- A rising service selling web shell access is offering unprecedented levels of quality and comfort.
- Called “MagBo”, the platform is detailing the listings and even offering a backdoor access UI tool.
- About 200 purchases of access happen on the platform each day, while up to 400 new compromises are added over the same time.
An impressive AaaS (access as a service) platform called “MagBo” has appeared in recent researcher reports, currently selling access to no less than 43,000 unique compromised servers. MagBo is an automated market where crooks can browse offerings and buy access to servers that have been previously compromised by someone who planted a web shell malware. Everything is done with a simple click, and there’s no human interaction or intervention in the process whatsoever. In the past two years, MagBo has had 150,000 “clicks” of this kind, so we’re talking about a highly successful service.
The particular platform stands out against the remote access competition thanks to the amazing diversity of its listings and the details that accompany the offerings. Other platforms merely sell web shells through forum posts and provide only the type of the business you will access. MagBo, on the other hand, offers more: it is detailing things like the hostname, the permissions that can be leveraged, the ability to distribute phishing emails from the compromised server, sniffing network traffic to steam payment or credit card details, and more.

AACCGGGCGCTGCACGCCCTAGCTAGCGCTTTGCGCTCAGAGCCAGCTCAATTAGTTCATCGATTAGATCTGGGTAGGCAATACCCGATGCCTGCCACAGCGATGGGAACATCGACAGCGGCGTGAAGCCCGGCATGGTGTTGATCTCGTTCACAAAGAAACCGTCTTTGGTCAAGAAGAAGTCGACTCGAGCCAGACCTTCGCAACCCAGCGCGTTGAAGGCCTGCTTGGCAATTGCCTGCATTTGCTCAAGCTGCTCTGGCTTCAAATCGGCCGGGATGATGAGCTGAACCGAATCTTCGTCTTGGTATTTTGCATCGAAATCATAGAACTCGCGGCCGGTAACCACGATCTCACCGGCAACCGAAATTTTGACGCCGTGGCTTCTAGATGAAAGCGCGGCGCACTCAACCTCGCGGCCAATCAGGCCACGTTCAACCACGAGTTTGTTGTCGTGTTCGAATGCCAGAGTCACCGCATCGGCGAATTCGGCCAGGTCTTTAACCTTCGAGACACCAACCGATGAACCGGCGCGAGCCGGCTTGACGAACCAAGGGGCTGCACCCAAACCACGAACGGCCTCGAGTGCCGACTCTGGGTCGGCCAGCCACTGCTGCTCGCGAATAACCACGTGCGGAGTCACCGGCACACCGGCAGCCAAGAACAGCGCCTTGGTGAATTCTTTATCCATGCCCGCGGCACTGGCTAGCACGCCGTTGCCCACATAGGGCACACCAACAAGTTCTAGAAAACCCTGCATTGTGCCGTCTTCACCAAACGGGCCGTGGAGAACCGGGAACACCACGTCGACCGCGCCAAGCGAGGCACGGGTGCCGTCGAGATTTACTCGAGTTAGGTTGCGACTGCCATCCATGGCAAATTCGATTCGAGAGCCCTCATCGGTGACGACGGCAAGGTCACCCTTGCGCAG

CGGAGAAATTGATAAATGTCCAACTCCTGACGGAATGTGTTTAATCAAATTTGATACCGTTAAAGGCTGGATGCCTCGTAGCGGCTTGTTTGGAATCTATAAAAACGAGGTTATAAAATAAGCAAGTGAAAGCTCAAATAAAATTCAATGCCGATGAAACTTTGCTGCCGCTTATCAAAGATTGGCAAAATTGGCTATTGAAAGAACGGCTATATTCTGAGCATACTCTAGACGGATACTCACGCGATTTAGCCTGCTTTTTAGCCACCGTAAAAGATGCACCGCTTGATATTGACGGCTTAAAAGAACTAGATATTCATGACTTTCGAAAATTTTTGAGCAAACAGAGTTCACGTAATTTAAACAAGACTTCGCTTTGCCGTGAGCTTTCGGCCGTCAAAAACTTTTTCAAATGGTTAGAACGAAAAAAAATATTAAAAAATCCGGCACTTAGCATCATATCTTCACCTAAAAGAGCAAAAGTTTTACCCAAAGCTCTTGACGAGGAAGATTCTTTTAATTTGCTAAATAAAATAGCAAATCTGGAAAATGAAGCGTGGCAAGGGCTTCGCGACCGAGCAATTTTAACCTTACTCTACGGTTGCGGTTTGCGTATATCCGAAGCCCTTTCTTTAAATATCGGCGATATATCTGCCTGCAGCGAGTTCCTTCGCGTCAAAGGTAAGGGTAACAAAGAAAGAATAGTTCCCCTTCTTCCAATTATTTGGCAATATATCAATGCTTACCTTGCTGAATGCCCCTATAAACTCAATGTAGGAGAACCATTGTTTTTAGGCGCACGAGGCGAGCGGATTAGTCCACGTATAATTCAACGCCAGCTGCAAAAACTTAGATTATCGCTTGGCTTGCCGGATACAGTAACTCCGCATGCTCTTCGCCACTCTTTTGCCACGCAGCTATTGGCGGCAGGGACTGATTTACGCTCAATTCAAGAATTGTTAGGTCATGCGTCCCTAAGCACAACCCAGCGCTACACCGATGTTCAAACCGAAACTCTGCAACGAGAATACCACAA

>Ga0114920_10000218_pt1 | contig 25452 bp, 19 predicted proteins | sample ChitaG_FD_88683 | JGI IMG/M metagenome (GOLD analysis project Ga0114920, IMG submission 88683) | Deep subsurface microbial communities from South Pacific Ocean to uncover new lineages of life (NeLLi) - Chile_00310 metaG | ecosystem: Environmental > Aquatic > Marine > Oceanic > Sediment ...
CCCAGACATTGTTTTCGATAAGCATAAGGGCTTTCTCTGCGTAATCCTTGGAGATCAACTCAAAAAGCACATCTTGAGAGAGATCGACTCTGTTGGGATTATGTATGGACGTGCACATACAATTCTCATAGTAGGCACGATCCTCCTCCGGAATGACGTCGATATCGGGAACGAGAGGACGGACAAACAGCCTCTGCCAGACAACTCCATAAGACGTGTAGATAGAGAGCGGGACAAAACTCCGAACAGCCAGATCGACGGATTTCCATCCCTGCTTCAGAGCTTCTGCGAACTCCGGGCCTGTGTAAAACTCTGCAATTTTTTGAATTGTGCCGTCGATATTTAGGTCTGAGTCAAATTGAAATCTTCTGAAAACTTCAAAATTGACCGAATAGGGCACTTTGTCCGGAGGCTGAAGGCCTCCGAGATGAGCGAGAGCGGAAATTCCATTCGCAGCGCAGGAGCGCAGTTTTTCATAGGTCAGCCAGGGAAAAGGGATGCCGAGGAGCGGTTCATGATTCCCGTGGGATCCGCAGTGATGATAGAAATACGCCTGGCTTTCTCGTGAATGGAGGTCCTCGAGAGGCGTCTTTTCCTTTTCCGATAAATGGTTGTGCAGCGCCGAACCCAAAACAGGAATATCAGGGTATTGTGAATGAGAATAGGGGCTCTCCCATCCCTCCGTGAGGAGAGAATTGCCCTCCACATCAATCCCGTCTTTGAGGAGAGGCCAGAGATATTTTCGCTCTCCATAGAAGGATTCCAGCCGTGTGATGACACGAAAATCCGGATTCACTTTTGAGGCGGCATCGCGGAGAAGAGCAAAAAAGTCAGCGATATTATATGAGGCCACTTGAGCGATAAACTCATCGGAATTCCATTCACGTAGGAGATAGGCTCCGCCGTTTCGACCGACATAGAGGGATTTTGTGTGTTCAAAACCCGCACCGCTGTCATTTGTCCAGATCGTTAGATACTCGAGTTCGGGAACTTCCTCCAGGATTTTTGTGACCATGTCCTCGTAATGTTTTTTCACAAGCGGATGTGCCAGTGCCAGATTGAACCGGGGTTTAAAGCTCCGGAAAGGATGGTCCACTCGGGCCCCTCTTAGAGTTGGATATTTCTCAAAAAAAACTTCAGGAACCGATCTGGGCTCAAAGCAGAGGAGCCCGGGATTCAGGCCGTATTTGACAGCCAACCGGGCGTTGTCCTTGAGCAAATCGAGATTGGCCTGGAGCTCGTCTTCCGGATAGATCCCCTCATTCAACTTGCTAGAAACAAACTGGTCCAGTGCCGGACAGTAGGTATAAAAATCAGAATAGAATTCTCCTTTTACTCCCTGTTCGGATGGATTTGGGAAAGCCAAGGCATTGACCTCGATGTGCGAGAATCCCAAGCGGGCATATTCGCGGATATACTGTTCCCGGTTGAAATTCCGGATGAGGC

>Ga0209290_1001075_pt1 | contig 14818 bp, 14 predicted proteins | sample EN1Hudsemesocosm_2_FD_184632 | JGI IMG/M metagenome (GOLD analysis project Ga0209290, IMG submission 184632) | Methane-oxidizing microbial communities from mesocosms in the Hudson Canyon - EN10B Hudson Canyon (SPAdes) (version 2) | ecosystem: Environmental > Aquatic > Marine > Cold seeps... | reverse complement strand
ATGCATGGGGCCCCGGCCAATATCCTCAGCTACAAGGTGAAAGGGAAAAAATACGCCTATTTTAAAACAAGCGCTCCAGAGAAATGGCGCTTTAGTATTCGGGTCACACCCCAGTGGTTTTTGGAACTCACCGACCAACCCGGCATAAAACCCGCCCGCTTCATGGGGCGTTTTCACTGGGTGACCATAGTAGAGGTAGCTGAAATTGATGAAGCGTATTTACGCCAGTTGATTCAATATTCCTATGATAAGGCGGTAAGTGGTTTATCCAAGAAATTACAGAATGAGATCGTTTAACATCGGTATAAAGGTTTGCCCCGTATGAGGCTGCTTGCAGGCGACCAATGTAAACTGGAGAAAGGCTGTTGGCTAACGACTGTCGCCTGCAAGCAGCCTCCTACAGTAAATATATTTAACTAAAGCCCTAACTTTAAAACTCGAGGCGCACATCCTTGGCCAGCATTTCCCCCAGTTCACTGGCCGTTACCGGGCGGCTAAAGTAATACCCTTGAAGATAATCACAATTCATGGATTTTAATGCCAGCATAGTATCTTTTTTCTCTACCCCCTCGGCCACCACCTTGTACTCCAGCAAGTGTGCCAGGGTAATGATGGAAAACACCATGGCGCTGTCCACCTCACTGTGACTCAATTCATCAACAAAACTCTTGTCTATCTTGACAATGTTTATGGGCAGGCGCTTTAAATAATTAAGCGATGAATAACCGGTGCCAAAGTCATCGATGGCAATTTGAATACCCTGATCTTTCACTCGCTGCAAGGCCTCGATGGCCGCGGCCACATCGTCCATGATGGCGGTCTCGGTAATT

Moreover, MagBo isn’t limiting its offering to the login credentials, but it’s also supplying a fully-fledged backend access tool that will enable the buyers to launch their attack. Called the MagBo Backdoor (MBD), this tool can perform actions on the compromised server right from an easy-to-use and comfortable UI. The sellers have loaded the necessary module files by scanning the server and figuring out what software versions it’s running, thus minimizing errors and warnings that could lead to the generation of telling logs. Therefore, MBD makes the loading of malware, the execution of arbitrary code, and a broad spectrum of other malicious actions a walk in the park.
KELA researchers report that the daily server additions to the market are between 200 and 400, and the number of daily transactions is approximately 200. There are 190 unique sellers who have something to offer on MagBo, while the cost to access each server depends on its type. For example, ZDNet found government websites on the platform, but there are also servers used by insurance and financial institutions. The cost of accessing these may be up to $10,000, and less valuable listings could be offered for a few dollars. In conclusion, MagBo is getting more popular fast, and without a doubt, it’s drawing the attention of law enforcement agencies, attention that may soon result in a crackdown.